The Hippy Survival Guide to Y2K
Okay, Y2K didn't happen. It was
a non event. But many people feel like something is going to happen, something big. It is the nature of
all things on earth to change and the whiff of catastrophe is in the air. In a society where less than two
percent of the population is providing food for the other 98% and where that two percent is totally dependent
on oil and fallible technology to keep operating, and where close to 100% of the population will have little
if any idea how to survive in the event that services are disrupted, and where there there are powerful
enemies of that society vowing disruption not to mention natures impending revenge for the disregard for her
rules – well when you add it all up it seems not only possible but probable that civilization as we know it is
living on borrowed time.
The first part of The Hippy Survival Guide is charmingly dated. It is recent history, and history of the hippy generation, and should be read and treasured as such. But, as Trish Gannon of The River Journal writes: "As interesting as the first part of the book is it's in the second half where Oehler shines. 'The second thing I'm going to offer you is some simple survival strategies to get you through the trials,' he writes. In 1971 he built his first underground house where he still lives today. It has never had running water, nor (grid) electricity, and is heated solely by the wood that Oehler provides. A self-described back-to-the-lander, Oehler has personal experience in milking cows,butchering livestock, growing organic gardens and preserving what he raises. He's been sharing that knowledge for years as an author and lecturer.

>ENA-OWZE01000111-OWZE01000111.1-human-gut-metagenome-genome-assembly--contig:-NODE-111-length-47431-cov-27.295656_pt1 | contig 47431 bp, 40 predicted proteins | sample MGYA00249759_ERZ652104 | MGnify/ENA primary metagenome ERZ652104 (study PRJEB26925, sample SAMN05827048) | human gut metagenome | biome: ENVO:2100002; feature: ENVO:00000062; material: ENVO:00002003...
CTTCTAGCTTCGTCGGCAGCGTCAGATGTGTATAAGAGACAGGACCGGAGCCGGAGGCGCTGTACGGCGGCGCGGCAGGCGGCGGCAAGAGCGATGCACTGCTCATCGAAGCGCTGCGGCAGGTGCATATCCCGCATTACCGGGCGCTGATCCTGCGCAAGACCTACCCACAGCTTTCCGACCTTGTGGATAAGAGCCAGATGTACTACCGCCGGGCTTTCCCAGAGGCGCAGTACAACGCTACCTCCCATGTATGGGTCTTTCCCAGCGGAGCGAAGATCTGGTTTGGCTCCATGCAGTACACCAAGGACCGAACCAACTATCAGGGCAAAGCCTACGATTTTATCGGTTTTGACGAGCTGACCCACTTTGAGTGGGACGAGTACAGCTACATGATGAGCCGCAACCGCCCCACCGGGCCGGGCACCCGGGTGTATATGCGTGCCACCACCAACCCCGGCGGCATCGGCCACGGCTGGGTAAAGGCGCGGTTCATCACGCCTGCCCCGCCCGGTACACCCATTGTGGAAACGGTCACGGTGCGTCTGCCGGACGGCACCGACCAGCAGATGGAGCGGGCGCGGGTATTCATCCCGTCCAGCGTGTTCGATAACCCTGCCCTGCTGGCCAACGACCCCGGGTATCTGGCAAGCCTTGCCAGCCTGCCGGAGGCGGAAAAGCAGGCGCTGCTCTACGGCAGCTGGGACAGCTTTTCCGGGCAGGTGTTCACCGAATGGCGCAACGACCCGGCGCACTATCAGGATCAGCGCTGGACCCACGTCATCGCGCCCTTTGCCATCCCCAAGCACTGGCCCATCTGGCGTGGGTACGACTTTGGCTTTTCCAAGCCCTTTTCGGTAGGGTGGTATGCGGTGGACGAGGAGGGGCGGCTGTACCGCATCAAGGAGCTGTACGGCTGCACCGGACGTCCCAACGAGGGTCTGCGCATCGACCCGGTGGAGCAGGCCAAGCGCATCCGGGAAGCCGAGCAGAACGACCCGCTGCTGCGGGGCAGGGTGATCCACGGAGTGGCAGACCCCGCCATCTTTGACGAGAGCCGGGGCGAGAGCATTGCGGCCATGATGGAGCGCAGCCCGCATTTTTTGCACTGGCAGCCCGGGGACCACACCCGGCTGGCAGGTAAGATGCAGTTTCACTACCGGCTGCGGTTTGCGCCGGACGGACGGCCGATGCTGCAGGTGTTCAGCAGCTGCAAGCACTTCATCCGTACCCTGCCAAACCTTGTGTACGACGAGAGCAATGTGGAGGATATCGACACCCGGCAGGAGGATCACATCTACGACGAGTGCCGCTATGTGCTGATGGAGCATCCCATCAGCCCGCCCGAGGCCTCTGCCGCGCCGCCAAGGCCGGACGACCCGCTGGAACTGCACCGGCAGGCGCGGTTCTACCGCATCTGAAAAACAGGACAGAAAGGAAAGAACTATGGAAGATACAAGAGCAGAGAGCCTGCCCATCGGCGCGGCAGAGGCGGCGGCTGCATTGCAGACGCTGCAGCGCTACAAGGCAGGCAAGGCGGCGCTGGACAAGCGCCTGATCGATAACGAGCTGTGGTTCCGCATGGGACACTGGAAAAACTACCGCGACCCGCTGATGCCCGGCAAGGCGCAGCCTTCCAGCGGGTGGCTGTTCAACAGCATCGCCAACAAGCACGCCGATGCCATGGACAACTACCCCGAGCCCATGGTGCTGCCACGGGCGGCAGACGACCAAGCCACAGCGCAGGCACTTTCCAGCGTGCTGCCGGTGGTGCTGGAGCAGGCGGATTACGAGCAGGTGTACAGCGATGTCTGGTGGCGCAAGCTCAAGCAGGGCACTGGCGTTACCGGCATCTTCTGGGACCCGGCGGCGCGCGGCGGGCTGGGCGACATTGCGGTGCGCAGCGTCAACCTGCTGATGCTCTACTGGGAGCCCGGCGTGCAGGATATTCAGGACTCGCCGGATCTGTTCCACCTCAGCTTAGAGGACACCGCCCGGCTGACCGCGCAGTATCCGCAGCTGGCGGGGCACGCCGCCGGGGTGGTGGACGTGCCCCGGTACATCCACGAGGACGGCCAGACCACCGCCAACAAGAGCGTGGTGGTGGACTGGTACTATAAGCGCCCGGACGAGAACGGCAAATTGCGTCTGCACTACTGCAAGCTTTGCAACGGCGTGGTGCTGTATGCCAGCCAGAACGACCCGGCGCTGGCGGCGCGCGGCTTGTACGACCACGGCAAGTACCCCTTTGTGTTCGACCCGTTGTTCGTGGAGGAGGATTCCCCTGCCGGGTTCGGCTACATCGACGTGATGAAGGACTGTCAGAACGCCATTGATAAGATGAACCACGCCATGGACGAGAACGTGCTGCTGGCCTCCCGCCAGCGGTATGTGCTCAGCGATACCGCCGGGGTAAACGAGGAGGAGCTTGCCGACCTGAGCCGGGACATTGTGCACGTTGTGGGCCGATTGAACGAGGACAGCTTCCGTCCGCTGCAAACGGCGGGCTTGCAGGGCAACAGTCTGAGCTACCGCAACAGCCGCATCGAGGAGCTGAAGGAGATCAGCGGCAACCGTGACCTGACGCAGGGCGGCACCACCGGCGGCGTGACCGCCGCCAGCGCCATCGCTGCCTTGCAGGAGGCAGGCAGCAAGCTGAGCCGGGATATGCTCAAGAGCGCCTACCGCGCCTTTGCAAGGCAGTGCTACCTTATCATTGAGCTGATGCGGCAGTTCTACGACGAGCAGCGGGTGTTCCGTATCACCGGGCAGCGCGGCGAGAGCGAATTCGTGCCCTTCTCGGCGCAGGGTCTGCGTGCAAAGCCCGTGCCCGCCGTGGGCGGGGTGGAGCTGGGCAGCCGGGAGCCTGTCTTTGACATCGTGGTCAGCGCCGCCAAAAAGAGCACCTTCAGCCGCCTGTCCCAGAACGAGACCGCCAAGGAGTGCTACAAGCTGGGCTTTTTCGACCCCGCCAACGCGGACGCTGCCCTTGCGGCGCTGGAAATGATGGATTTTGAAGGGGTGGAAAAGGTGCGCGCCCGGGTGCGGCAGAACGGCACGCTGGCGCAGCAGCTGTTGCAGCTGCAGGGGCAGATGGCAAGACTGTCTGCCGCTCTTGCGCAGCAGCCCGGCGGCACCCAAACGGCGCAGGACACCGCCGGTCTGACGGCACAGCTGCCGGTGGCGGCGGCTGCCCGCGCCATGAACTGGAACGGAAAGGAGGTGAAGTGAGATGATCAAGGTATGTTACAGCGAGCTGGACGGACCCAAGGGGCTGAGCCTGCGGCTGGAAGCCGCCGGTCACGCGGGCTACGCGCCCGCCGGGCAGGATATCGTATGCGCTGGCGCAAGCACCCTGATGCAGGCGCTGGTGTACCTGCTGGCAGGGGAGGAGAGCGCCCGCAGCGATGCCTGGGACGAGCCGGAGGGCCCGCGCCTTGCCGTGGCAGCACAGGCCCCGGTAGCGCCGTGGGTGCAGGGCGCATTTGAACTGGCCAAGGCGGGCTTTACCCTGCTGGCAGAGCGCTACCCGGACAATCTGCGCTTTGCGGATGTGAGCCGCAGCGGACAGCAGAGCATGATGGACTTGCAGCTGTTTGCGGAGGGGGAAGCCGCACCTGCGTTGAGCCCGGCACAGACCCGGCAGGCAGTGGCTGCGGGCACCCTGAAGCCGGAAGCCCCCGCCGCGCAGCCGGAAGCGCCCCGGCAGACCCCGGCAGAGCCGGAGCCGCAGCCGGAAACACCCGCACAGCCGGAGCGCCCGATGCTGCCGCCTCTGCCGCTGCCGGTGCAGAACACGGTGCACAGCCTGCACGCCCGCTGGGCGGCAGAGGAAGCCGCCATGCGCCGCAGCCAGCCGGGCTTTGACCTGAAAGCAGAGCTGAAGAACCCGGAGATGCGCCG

"In Hippy Y2K, Oehler takes the reader through the basics, beginning with shelter and heating and covering such topics as potable water, latrines, food supplies and storage. He also includes information on financial strategies. In true hippy fashion, Oehler finishes the book with a plea for changing the world. 'Most of the world's problems can be solved by a change in lifestyle and a shift in spirituality,' he writes, and after 288 pages, you think he just might have a point."
Bill London in the Lewiston Tribune says the book has, "solid suggestions for
emergency pit housing and other survival options ... he's done his research well," and calls it,
"appealingly autobiographical ... an entertaining glimpse into the life of one of Idaho's backwoods hermits
– try this book."
The customers of Amazon.com give this book a five star rating.
Mole Publishing Co. PO Box 6003 Missoula, MT 59806 406-493-9540